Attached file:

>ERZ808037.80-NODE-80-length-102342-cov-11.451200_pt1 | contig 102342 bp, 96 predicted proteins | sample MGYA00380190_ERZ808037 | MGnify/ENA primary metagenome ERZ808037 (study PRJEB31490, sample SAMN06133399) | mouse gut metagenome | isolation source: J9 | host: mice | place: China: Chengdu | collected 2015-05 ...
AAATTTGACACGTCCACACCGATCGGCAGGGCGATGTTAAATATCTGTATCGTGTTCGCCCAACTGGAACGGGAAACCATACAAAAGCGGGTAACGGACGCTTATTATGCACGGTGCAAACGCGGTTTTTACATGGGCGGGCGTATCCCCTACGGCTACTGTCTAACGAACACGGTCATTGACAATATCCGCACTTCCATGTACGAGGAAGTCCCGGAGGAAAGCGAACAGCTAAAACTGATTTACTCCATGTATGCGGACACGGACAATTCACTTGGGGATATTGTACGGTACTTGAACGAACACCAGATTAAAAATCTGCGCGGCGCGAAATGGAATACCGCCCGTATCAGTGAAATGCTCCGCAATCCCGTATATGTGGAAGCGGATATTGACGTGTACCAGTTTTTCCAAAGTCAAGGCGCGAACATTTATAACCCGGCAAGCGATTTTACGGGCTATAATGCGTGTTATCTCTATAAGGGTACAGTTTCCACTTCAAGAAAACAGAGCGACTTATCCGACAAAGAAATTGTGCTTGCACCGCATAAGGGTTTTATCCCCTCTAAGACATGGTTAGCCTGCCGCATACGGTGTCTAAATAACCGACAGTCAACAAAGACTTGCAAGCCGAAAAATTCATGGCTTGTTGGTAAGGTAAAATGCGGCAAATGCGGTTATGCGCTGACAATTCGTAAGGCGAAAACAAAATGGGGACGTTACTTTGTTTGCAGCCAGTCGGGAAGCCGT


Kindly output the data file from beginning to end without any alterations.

>ERZ808037.80-NODE-80-length-102342-cov-11.451200_pt1 | contig 102342 bp, 96 predicted proteins | sample MGYA00380190_ERZ808037 | MGnify/ENA primary metagenome ERZ808037 (study PRJEB31490, sample SAMN06133399) | mouse gut metagenome | isolation source: J9 | host: mice | place: China: Chengdu | collected 2015-05 ...
AAATTTGACACGTCCACACCGATCGGCAGGGCGATGTTAAATATCTGTATCGTGTTCGCCCAACTGGAACGGGAAACCATACAAAAGCGGGTAACGGACGCTTATTATGCACGGTGCAAACGCGGTTTTTACATGGGCGGGCGTATCCCCTACGGCTACTGTCTAACGAACACGGTCATTGACAATATCCGCACTTCCATGTACGAGGAAGTCCCGGAGGAAAGCGAACAGCTAAAACTGATTTACTCCATGTATGCGGACACGGACAATTCACTTGGGGATATTGTACGGTACTTGAACGAACACCAGATTAAAAATCTGCGCGGCGCGAAATGGAATACCGCCCGTATCAGTGAAATGCTCCGCAATCCCGTATATGTGGAAGCGGATATTGACGTGTACCAGTTTTTCCAAAGTCAAGGCGCGAACATTTATAACCCGGCAAGCGATTTTACGGGCTATAATGCGTGTTATCTCTATAAGGGTACAGTTTCCACTTCAAGAAAACAGAGCGACTTATCCGACAAAGAAATTGTGCTTGCACCGCATAAGGGTTTTATCCCCTCTAAGACATGGTTAGCCTGCCGCATACGGTGTCTAAATAACCGACAGTCAACAAAGACTTGCAAGCCGAAAAATTCATGGCTTGTTGGTAAGGTAAAATGCGGCAAATGCGGTTATGCGCTGACAATTCGTAAGGCGAAAACAAAATGGGGACGTTACTTTGTTTGCAGCCAGTCGGGAAGCCGT